America's long history of restricting immigrants

The Immigration Act was an expansion of regulations already on the books, albeit with steeper fines and a broadened list of "undesirables."

President Trump's recent moratorium on the entry of individuals from seven predominantly Muslim countries belongs to a dubious tradition of restrictive immigration practices stretching through America's past. For some historical perspective, consider the story of the 1917 Immigration Act, which went into effect a century ago today.

While much of Western Europe was busy at the outset of that year squandering its manhood in the trenches of France, the United States faced down its own problems. Economic insecurity transposed into the psychological sort, while the influx of southern and central European immigrants presaged in the minds of many a shake-up of the country's ethnic character.

To many Americans, these were not Emma Lazarus' "huddled masses." They were fifth columns on the march, here to steal a job, become a public charge, or - in the case of the anarchist followers of Luigi Galleani - commit "propaganda of the deed" via suitcase bombs.

Charlie Chaplin seized the zeitgeist with his 1917 film, The Immigrant, whose plot involves in part a penniless immigrant accused of thievery. (In one scene, the Tramp kicks an immigration officer, later used as evidence of Chaplin's anti-Americanism when his reentry visa was denied.)

"We ought to have our fences up," bellowed Idaho Sen. William Borah the year prior, "and be thoroughly prepared to protect those in this country who will be brought into competition with the hordes of people who will come here."

Then, as now, the rhetoric did not match reality.

To be sure, between 1900 and 1915 the nation admitted nearly 15 million immigrants. The First World War, however, had stanched the flow. In 1913, a year before the conflict's outbreak, immigration to the United States from Europe numbered more than a million souls. In January 1917, government mandarins forecasted for the following year only 300,000.

To the period's xenophobes - including the popular Immigration Restriction League - these were simply "alternative facts."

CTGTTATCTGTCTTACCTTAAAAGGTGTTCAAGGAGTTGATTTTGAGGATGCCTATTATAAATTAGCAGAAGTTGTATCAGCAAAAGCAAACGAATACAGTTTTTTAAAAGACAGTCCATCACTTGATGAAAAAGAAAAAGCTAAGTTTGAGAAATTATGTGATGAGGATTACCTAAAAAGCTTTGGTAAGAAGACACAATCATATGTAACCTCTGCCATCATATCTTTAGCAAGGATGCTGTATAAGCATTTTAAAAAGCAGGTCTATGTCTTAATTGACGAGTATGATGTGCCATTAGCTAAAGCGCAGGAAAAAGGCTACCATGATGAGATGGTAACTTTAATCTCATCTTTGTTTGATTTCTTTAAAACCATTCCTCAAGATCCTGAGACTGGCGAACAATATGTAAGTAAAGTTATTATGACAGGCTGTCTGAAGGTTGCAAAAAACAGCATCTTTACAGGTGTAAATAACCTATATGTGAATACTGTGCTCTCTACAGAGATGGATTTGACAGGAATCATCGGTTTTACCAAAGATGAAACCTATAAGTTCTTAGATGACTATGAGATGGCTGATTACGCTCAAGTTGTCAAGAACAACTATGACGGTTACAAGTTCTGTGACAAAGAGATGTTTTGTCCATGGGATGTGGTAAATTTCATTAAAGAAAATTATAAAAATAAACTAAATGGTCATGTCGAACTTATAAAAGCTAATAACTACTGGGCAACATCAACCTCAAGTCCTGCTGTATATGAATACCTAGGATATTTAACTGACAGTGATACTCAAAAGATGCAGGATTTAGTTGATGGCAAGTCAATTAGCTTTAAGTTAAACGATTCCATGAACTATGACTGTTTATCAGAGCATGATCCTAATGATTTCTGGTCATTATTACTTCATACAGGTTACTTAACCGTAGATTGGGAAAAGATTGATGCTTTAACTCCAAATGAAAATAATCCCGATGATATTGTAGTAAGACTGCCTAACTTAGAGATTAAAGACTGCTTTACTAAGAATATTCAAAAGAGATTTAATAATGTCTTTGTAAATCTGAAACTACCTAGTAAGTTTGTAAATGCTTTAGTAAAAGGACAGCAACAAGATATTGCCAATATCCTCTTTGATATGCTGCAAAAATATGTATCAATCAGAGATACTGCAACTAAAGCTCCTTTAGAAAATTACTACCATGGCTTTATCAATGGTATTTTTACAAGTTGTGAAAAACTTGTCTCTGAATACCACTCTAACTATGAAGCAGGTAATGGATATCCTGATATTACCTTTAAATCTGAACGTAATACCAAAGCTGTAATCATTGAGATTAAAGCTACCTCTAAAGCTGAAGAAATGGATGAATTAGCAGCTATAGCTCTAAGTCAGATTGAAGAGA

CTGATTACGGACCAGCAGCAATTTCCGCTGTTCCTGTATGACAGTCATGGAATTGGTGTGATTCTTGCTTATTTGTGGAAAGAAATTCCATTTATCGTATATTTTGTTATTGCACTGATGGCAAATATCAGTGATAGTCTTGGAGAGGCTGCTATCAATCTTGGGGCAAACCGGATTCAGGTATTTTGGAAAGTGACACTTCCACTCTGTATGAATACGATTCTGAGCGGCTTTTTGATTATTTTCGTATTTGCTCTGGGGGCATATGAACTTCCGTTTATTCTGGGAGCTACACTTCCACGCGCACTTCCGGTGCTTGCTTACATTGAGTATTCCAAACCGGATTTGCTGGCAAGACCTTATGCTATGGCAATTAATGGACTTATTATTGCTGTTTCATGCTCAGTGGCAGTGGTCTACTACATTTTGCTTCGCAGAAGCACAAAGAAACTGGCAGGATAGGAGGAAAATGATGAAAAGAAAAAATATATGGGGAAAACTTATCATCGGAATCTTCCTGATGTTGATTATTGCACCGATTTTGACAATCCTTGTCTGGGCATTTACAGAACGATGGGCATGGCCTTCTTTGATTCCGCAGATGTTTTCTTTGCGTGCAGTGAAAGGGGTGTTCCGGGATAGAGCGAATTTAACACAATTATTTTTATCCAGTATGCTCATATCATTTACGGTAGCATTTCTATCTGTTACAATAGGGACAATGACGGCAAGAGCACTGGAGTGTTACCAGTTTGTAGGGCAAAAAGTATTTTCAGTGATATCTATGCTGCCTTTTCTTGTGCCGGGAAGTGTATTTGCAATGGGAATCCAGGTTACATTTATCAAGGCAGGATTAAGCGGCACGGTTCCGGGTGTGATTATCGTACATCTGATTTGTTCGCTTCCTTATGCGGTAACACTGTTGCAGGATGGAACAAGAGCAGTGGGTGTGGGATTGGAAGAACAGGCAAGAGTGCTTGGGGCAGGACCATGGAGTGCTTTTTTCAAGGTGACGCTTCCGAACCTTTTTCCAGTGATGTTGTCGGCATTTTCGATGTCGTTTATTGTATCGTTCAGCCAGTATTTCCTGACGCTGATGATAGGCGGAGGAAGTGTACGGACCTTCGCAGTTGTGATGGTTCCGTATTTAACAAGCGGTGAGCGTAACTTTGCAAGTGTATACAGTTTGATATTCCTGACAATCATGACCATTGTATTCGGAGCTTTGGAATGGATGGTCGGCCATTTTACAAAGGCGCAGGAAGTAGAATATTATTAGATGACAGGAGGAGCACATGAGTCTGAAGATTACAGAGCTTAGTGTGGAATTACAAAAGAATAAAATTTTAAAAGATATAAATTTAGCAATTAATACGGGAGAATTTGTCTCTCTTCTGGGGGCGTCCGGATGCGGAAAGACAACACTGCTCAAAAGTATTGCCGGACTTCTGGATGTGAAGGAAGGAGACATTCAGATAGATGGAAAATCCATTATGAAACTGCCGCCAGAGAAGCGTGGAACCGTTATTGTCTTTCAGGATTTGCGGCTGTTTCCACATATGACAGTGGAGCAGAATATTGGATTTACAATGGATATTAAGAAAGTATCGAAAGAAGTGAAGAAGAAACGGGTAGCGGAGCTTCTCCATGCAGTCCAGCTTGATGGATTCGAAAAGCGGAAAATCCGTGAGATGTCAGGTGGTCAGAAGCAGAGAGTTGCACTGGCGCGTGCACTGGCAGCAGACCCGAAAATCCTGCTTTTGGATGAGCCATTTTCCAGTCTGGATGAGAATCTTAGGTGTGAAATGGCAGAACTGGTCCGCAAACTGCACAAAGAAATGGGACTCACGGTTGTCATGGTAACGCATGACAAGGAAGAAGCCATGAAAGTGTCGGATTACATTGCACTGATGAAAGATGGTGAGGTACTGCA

Founded by three Harvard graduates, the League had long advocated for a literacy test for immigrant hopefuls. Such legislation had in fact reached three presidents' desks, vetoed in turn by Cleveland, Taft, and Wilson (twice).

For Wilson, in his second term in 1917, the issue was clear. A literacy test "excludes those to whom the opportunities of elementary education have been denied, without regard to their character, their purposes, or their natural capacity."

With a two-thirds congressional majority, however, the 28th president's veto pen ran dry. On Feb. 5, "an act to regulate the immigration of aliens to, and the residence of aliens in, the United States" went into effect.

In many ways, it was an expansion of regulations already on the books, albeit with steeper fines (a doubling of the $4 head tax) and a broadened list of "undesirables" (alcoholics, homosexuals, epileptics, "professional beggars," polygamists, and other "persons mentally or physically defective.")

But the act staked new ground in two significant ways.

First, the barring of all immigrants more than 16 years old - regardless of national origin - unable to read 30 to 40 words in their native language. A popular political cartoon of the period depicted "The Americanese Wall," with pens protruding over the parapets.

Second, the act outright excluded those from the "Asiatic Barred Zone," i.e., much of South and Southeast Asia. Hitherto the "only" peoples denied entry were Chinese and Japanese.

Even with these new restrictions, immigrants continued to be likely suspects for seemingly every crime. In March, in the aftermath of the city's "bread riots," an investigation was launched into "whether foreigners in most cases have not led the riots."

The true culprit was that border-hopper extraordinaire: inflation.

The following month, the United States entered World War I and experienced an initial burst of ethnic cohesion. On Independence Day 1918, a "declaration of men of many races rightfully claiming to be Americans" was issued, signed by delegates ranging from Assyrian to Lithuanian.

Following the Treaty of Versailles, however, the number of immigrants to the United States once again began to climb. Increasingly draconian restrictions would follow in the 1920s, many of which would be in effect until the 1950s.

The Historical Society of Pennsylvania's collections document more than 300 years of immigrant and ethnic experiences in the United States and are open to the public.